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There is something I don't quite understand. I know a SSD helps with OS load times, but I'm not sure if all this boost is only noticeable/interesting when booting, or gives an all around considerably better experience thereafter.

I am interested in having a quick and responsive environment after booting, which leads me to think that it'd be better to spend the SSD capacity in my most used apps (and the page file? Another inside question) and not the OS itself. This, of course, means that I don't know just how much the OS reads/writes its files during normal usage.

So, how good an idea is it to dump the whole 11GB+ of Windows 7 OS into the SSD (considering the hefty price per GB of SSD capacity) if I can put up with the usual hard disk boot times? Is there any performance to be gained during normal usage if I dump the OS in the SSD?

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Having the swap file on the SSD isn't going to help unless you are running out of RAM (in which case it would probably help a lot). – Zifre Jul 9 '10 at 21:42
+1 Really nice question! Now that SSDs are becoming affordable (kind of) that's a question that naturally comes to my mind too. – dag729 Jul 9 '10 at 21:43
Zifre: In that case, wouldn't adding RAM be the cheaper and faster solution, and reducing or eliminating the pagefile in favor of more file space? – JRobert Jul 10 '10 at 18:53
I did think of that. However, I already had the SSD, and I was only deciding how best to use that resource without spending more on RAM (for the time being). The results, though, are extremely in favor of putting the OS in the SSD. – Kensai Jul 10 '10 at 19:34
I don't understand why this was closed. The question was not "do you like...?" but "are performance gains to be had?". The answers so far have been extremely useful, and our collective experiences have pointed us towards installing the OS in the SSD. – Kensai Jul 10 '10 at 21:46

The link posted by Harrymc is a good one. is pretty-much the definitive site for SSD testing these days. I have SSDs in 2 laptops and I can tell you the performance difference is very obvious. Even with an X25-M Gen 1 I haven't noticed it slow down. Both of my laptops boot much faster and are more responsive than my desktop which hasa faster CPU and 2x WD Raptors.

As for lifespan, that is not a concern. See for the maths on that one.

OS drives thrive on fast access times and small random read / writes which SSDs deliver vastly better than anything with mechanical moving heads. Sequential writes are actually often slower on SSDs than on spinning rust. OS drives don't tend to do a lot of that. If you're writing large, sequential files then add Raptor or something like that for them.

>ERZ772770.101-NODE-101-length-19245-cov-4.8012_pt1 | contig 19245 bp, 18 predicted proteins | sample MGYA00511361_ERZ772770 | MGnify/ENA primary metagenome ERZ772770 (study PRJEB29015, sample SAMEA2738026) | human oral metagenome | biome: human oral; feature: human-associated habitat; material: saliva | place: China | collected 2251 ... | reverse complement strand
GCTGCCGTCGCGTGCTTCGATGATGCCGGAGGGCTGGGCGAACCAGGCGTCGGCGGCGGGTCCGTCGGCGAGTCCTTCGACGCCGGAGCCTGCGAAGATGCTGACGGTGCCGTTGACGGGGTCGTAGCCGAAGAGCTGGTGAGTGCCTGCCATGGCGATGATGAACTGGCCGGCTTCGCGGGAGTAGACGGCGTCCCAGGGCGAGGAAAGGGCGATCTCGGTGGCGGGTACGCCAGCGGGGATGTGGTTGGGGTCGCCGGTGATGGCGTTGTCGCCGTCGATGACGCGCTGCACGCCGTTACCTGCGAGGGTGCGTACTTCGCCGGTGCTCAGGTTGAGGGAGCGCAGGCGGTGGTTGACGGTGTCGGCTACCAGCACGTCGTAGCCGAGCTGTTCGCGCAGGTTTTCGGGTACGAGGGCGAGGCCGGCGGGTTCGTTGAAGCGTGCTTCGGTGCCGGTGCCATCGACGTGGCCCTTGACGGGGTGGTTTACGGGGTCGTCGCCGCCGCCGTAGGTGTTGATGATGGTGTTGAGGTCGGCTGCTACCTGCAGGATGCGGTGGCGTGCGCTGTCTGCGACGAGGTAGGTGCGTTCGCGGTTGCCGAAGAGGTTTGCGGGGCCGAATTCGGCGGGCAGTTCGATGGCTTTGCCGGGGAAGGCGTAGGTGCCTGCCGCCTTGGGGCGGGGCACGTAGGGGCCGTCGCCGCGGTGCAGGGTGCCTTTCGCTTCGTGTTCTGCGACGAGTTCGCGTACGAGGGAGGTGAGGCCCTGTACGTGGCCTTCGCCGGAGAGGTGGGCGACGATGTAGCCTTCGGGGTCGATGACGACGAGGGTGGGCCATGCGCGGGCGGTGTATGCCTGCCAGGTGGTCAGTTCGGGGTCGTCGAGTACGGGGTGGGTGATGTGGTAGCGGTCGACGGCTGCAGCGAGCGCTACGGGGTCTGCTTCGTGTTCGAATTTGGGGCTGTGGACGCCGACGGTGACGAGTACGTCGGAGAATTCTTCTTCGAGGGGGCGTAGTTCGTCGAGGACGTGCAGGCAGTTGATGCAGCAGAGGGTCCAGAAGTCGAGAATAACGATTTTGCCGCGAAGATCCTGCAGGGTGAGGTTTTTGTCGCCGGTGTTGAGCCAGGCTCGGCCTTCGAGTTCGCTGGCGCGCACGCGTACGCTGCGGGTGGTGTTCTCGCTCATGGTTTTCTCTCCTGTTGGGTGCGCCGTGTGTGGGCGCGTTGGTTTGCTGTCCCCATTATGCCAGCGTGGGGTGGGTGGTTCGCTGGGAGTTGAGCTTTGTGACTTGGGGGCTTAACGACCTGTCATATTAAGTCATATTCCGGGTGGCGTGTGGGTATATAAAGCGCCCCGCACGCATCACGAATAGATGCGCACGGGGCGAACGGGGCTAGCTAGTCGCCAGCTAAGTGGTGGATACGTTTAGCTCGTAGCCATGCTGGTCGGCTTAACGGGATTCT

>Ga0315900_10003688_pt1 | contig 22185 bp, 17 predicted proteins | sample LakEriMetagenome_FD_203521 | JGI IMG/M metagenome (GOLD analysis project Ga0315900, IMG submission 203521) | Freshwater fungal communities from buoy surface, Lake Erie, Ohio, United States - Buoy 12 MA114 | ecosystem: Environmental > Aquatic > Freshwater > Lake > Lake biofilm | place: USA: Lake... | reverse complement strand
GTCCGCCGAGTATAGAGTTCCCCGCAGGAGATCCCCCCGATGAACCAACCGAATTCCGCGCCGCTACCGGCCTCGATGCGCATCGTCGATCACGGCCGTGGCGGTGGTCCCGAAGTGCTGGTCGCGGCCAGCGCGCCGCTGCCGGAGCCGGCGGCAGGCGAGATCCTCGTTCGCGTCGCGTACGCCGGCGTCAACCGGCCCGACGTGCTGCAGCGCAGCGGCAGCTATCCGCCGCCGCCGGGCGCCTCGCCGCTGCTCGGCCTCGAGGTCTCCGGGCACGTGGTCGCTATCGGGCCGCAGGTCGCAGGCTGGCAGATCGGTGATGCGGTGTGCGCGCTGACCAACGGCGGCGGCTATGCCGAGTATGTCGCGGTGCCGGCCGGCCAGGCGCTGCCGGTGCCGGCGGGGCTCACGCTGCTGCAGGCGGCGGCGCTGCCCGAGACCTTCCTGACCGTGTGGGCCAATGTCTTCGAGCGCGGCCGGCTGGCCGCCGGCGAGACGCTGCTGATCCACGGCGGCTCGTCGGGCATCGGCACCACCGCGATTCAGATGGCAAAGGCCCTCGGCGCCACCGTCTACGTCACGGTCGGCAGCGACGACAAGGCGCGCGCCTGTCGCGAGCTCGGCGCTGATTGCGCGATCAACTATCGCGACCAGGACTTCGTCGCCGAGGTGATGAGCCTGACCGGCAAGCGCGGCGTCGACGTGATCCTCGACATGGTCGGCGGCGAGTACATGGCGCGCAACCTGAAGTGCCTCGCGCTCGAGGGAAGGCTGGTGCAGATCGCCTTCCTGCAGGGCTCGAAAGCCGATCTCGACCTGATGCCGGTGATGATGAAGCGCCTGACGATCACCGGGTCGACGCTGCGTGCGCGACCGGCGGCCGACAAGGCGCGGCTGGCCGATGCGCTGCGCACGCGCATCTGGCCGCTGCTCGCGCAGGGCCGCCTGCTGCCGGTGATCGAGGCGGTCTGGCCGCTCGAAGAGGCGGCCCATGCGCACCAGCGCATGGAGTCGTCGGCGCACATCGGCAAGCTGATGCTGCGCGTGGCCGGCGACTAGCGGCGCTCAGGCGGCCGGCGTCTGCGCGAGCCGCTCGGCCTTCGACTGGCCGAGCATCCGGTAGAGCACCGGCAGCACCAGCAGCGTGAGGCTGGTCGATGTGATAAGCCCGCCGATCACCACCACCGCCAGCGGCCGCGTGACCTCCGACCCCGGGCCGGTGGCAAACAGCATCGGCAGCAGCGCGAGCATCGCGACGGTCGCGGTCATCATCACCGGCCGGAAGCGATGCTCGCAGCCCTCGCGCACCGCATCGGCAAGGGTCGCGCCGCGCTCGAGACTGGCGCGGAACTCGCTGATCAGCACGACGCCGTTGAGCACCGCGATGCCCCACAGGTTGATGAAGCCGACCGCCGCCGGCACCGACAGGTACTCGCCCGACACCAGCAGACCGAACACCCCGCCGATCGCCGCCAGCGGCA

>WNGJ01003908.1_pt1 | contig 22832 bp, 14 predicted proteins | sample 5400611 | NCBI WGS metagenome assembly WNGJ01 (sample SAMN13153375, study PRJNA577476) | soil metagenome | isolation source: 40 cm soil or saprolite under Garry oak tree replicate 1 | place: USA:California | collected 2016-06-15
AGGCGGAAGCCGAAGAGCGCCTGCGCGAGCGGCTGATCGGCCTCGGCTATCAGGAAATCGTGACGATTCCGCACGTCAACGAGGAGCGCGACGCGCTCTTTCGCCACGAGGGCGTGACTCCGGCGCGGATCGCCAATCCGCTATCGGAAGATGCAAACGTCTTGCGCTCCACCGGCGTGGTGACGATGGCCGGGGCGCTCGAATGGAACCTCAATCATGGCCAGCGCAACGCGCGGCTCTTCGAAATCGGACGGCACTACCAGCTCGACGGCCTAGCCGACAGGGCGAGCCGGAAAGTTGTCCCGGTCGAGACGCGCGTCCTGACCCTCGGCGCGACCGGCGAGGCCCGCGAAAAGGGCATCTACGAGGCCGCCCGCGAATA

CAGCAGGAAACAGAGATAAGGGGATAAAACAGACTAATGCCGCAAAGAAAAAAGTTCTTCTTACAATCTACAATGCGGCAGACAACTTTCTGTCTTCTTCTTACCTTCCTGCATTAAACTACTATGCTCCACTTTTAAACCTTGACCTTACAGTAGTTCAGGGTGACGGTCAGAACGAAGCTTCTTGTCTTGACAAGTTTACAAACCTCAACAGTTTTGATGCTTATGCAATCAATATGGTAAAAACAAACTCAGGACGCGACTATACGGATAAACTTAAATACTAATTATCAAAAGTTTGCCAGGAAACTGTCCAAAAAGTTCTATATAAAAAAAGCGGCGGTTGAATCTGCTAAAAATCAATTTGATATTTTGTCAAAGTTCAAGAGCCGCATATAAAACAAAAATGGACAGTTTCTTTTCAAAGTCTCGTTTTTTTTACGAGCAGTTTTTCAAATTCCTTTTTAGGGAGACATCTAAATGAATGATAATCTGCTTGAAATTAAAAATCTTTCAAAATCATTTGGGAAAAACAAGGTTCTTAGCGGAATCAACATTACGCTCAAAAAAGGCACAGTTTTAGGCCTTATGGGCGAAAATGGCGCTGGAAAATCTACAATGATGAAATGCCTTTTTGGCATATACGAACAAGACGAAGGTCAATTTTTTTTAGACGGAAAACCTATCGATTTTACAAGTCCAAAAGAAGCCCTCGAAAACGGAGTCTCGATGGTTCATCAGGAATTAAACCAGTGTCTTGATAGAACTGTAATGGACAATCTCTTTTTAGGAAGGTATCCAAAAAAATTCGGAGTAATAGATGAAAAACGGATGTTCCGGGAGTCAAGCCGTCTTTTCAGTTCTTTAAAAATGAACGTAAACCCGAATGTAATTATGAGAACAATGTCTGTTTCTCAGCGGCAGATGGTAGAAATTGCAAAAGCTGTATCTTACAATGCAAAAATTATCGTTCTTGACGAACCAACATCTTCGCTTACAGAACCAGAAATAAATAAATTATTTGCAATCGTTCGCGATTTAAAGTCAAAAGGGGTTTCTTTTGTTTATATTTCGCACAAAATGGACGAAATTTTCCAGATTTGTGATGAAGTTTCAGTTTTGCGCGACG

It is easy to over-think the leap to an SSD. I don't know one person who says moving their OS & apps to an SSD made their life worse.

Just do it.

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Thank you for your comment. I would like, however, know if you or your acquaintances have had the chance to test whether putting the OS in the SSD only helps with boot speed or during normal usage. I will get an SSD anyway. – Kensai May 20 '10 at 17:09
It makes a very noticeable difference to both. I ain't n'er goin' back to spinnign rust. Well, only for its capacity, not for its speed. – CAD bloke May 22 '10 at 2:45
+1 "Spinning Rust – Moab Jul 9 '10 at 22:46
up vote 4 down vote accepted

I ended up testing both alternatives. I can now say with confidence that the OS on the SSD gives far better performance (it feels better).

I later brought up the resource monitor to check the disk usage, and there is constant activity on OS files.

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Makes sense, your apps will be loading OS components as well as their own. Services running intermittently could be unloaded if their executions are infrequent enough. – Dan Neely Dec 2 '11 at 15:57

I think this page from AnandTech sums up quite well how an SSD can speed up application start times (after booting). It's difficult to say specifically how the chart would be affected if the OS was on a hard drive (without trying it), but I would always advise that it would be foolish to buy an SSD and not use it for the OS.

The only downside I can think of (other than using up valuable space) is if you use hibernation: some SSDs (mainly the Intel X25-M) can have a relatively slow sequential write speed, so it may take longer to hibernate than for a hard disk. (Note that the hibernation file must be on the boot partition.)

Also, if you are concerned about using up ~20GB of disk space for the OS, the newer SandForce-based drives claim to be able to compress data written to the SSD, such that a 25GB OS + Office install can be reduced to ~11GB of writes. This is good for performance and flash endurance, as well as using less space. However, I'd suggest that (as CAD bloke put quite well) the random read/write performance values should be the main criteria when buying an SSD.

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Interesting stuff. Anyway, I was thinking that probably the biggest performance gain (at least for many apps like virtual machines) is on the page file, which, by the way, people recommend to be located in a different drive than the OS. Although most common sense is being thrown upside down with the coming of SSD. – Kensai May 21 '10 at 3:48
The "CAD bloke" link is wrong. Could you please fix it? – harrymc May 22 '10 at 5:54
@harrymc I'm not sure what you mean - that link is supposed to point to another answer on this page. – sblair May 22 '10 at 9:59

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